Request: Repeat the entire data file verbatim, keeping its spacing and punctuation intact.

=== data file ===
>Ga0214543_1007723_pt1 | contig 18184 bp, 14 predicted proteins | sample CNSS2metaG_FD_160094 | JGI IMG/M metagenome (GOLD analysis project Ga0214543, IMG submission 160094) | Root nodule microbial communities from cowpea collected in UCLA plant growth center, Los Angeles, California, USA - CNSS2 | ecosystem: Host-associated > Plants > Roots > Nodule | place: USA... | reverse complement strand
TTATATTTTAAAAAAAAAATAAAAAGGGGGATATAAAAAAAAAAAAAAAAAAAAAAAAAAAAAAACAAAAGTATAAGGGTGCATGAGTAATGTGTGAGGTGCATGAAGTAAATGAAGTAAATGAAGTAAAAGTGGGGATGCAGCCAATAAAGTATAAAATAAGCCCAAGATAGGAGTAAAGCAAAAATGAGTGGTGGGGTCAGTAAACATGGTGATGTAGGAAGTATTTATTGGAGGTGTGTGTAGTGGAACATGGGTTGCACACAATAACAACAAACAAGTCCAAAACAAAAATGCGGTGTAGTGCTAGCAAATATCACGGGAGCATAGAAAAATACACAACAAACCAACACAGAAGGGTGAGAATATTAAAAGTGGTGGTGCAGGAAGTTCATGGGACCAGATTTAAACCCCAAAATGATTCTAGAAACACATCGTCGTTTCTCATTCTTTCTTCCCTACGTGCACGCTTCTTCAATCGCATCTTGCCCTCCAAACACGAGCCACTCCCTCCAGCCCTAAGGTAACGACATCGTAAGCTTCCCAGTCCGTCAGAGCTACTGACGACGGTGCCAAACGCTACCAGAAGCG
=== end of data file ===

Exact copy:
>Ga0214543_1007723_pt1 | contig 18184 bp, 14 predicted proteins | sample CNSS2metaG_FD_160094 | JGI IMG/M metagenome (GOLD analysis project Ga0214543, IMG submission 160094) | Root nodule microbial communities from cowpea collected in UCLA plant growth center, Los Angeles, California, USA - CNSS2 | ecosystem: Host-associated > Plants > Roots > Nodule | place: USA... | reverse complement strand
TTATATTTTAAAAAAAAAATAAAAAGGGGGATATAAAAAAAAAAAAAAAAAAAAAAAAAAAAAAACAAAAGTATAAGGGTGCATGAGTAATGTGTGAGGTGCATGAAGTAAATGAAGTAAATGAAGTAAAAGTGGGGATGCAGCCAATAAAGTATAAAATAAGCCCAAGATAGGAGTAAAGCAAAAATGAGTGGTGGGGTCAGTAAACATGGTGATGTAGGAAGTATTTATTGGAGGTGTGTGTAGTGGAACATGGGTTGCACACAATAACAACAAACAAGTCCAAAACAAAAATGCGGTGTAGTGCTAGCAAATATCACGGGAGCATAGAAAAATACACAACAAACCAACACAGAAGGGTGAGAATATTAAAAGTGGTGGTGCAGGAAGTTCATGGGACCAGATTTAAACCCCAAAATGATTCTAGAAACACATCGTCGTTTCTCATTCTTTCTTCCCTACGTGCACGCTTCTTCAATCGCATCTTGCCCTCCAAACACGAGCCACTCCCTCCAGCCCTAAGGTAACGACATCGTAAGCTTCCCAGTCCGTCAGAGCTACTGACGACGGTGCCAAACGCTACCAGAAGCG